Jan 22, 2014 Restaurants
52 Tyler St, Britomart.
Ph 302-9888. seafarers.co.nz
Seven days, noon till late.
Small plates $16-$24; mains $29-$45; desserts $9-$15.
By Simon Wilson. Photo by Ken Downie.
The waiter has such a gorgeously thick French accent, we can’t understand what he’s saying. What sort of clams are they? Dayma?
Diamond. It strikes me he’s so cute he’ll get away with it most of the time, but my lunch companion says she would rather know what he’s talking about. A wasted moment all round, really.
Can I say this with a straight face? It’s so lovely to sit on the balcony at Ostro and look down on what should be a pretty tree-lined boulevard but is actually the terribly bleak Quay St. And to look across at what should be busy, open, mixed-use public and commercial space on the finger wharves but is, instead, a park for used cars disgorged from the boats. It really is lovely, if you can look past the urban blight to the beautiful harbour. But it also confronts you with what it isn’t.
In so many ways, Ostro celebrates the emerging city. It’s in Britomart’s Seafarers Building, with an inspired refurbishment by Fearon Hay, who did North Wharf and the Imperial Building. The service, by a mix of locals and visitors like our charming young Frenchman, is enthusiastic and skilled — although I was asked four times how I liked my steak, which is slightly overdoing it.
You can book — hooray! — although the online system tends to offer you times like 3.45pm, as if the system is offering you the opposite of “best available”. You can also just turn up: they keep some areas reservation-free, for casuals.
And, most striking pointer to the new city of all, there’s the food. Ostro is the creation of Josh Emett, who’s got a whole drawer full of Michelin stars. But it’s not fine dining.
Emett calls it a “modern New Zealand brasserie”. Like Nic Watt at Masu " href="/restaurant-reviews/masu/" target="_blank" rel="noopener noreferrer">Masu, he’s a top-of-the-line expat chef who knows that what seduces us most easily is not a restaurant where we have to raise our little fingers, but one where it’s fine for us to lick our fingers. (It remains a mystery why the charmingly informal Peter Gordon seems not to have intuited this — why have both his Auckland restaurants been so stuffy?)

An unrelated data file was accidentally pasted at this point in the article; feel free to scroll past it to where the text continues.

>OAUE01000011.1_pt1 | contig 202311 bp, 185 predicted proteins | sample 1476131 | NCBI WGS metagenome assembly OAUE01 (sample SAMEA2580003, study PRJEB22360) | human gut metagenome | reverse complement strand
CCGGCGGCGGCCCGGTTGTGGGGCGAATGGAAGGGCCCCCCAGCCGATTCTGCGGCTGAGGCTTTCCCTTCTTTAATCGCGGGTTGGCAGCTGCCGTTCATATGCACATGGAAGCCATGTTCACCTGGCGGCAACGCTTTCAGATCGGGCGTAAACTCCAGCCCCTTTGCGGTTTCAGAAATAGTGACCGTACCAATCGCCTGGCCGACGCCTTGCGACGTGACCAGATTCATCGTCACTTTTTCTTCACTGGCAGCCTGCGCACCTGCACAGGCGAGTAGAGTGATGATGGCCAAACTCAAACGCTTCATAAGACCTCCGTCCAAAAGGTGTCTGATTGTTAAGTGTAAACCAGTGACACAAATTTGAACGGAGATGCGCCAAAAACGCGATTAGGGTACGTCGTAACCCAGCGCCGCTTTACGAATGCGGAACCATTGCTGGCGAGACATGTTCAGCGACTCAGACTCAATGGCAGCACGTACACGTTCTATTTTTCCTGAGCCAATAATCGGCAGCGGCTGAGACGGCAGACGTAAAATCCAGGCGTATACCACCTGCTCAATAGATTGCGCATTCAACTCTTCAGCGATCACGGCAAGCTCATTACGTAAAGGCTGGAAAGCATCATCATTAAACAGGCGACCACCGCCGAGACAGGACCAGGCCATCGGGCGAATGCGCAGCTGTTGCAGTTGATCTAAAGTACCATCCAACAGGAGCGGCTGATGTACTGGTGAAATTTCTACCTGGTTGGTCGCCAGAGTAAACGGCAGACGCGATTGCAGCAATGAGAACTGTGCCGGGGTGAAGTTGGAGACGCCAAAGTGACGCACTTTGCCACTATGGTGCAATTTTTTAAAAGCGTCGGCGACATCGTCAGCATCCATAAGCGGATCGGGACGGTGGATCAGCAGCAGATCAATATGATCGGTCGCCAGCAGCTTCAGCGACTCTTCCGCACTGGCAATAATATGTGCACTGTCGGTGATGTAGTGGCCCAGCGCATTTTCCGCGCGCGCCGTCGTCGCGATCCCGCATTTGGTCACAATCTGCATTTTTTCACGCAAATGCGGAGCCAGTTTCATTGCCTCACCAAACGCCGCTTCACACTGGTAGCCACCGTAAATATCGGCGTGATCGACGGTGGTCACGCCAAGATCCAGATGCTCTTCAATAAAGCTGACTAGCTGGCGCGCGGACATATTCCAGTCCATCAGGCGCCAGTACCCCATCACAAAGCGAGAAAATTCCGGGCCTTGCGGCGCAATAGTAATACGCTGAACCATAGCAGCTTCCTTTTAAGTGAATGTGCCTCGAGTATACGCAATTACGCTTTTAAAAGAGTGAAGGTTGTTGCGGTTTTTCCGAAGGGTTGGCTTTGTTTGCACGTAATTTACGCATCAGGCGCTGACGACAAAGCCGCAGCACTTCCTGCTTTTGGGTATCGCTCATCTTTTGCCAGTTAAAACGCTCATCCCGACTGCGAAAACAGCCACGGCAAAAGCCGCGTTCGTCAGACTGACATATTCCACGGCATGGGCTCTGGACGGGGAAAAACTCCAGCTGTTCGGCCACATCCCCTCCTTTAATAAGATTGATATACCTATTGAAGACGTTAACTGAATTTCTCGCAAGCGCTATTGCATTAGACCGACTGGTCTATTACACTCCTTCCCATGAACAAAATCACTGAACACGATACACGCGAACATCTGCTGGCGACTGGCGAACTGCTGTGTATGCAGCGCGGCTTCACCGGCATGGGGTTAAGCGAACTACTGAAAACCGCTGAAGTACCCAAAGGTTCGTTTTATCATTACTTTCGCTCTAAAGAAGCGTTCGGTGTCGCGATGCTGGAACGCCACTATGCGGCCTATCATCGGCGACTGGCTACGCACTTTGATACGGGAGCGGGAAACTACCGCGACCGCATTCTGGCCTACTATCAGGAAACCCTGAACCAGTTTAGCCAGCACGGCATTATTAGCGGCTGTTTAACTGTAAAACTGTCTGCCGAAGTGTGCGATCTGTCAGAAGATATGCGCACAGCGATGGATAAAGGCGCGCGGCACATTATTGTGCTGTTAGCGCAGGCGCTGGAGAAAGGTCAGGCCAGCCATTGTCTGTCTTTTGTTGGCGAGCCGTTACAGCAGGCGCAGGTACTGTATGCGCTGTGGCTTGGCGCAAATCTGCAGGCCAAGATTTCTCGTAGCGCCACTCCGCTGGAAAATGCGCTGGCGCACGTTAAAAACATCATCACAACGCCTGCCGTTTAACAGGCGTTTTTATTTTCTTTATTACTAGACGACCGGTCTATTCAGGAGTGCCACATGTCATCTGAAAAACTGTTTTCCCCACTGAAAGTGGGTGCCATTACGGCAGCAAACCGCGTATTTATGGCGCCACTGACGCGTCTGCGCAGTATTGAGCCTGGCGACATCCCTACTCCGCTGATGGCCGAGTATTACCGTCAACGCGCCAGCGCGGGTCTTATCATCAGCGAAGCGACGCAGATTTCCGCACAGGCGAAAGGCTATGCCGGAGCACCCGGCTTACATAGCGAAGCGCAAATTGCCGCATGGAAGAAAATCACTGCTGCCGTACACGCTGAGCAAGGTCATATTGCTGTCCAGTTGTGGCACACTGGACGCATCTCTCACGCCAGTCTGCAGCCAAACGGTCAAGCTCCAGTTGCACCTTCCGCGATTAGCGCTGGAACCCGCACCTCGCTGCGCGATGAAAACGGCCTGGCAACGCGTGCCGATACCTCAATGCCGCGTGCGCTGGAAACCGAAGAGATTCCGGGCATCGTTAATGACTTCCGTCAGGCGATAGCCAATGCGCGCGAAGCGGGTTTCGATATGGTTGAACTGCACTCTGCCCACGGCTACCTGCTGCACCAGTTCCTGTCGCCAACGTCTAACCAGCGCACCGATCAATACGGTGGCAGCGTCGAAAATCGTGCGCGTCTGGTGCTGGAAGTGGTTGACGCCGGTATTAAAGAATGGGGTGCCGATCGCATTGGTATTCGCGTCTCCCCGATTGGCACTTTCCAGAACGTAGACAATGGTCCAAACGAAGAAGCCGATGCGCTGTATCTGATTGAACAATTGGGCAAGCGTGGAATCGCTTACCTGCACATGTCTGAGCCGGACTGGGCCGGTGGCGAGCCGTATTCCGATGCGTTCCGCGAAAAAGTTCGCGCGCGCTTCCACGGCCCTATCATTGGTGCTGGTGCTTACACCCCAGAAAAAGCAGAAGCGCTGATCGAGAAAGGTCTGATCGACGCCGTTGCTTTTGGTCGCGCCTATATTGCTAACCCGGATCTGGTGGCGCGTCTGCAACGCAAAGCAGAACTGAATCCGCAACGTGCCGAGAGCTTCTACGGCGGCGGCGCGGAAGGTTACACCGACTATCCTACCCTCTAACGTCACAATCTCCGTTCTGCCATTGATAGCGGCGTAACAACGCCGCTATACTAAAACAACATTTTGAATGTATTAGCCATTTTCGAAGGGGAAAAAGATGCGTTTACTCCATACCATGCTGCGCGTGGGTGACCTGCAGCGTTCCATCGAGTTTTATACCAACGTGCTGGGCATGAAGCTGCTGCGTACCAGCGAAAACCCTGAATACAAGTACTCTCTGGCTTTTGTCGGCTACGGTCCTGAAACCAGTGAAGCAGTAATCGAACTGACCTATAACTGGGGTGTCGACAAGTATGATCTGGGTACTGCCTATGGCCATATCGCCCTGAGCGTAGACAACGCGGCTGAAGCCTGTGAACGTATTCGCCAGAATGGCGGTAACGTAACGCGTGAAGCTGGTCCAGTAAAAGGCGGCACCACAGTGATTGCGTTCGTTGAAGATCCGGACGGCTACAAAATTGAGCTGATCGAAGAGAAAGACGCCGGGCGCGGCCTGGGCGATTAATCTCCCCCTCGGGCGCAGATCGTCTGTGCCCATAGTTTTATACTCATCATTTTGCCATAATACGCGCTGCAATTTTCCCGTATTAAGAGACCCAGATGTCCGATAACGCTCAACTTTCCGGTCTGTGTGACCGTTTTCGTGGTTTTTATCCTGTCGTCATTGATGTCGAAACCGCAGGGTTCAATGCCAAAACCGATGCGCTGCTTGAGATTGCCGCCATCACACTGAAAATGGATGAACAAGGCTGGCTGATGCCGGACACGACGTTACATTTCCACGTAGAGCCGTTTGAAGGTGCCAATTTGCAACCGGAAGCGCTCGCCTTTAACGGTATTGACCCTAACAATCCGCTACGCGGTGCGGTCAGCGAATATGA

Not that a brasserie is a sure way to success. You don’t want the drinking to overwhelm the eating, or you end up with just a bar. If your menu is all steaks and pan-fried fish, the cooking has to be exceptional, and even when it is, the lineup of dishes can’t be too predictable.
Ostro has a big bar, sure, but it is obviously a restaurant, not a bar that serves food like Tyler St Garage next door.
The cooking is very good: Cobus Klopper, Gordon’s main man at Dine, is Emett’s head chef. My scotch fillet was tasty and tender, albeit not quite as rare as I was expecting. I’ve also had some terrific tongue, fresh and flavoursome fish, a perfectly nice pasta dish of braised duck agnolotti, a perfectly acceptable Eton mess with spiced cherries, ditto the remarkably moreish brandy snaps with vanilla cream.
They don’t really put a foot wrong in the kitchen (although the salt pork belly pie seems a weird choice for a summer menu). And the steak is grass fed, the tarakihi line caught, the chicken free range: good on them for all of that.
But, I took a vegetarian to lunch there, and she ate a flavoursomely dressed salad of different types of tomato and a side of asparagus. There was nothing else on the menu she could touch. For a restaurant of this class, that’s ridiculous.
There is one really great, original dish: a smoked kahawai omelette. Rich and magnificent, it jumps straight into my list of the city’s top dishes. But it’s the only one. For Ostro itself to join the list of the city’s top restaurants, they need several more like it.
What they do is very fine. What they don’t do suggests a lack of imagination, or courage, or both.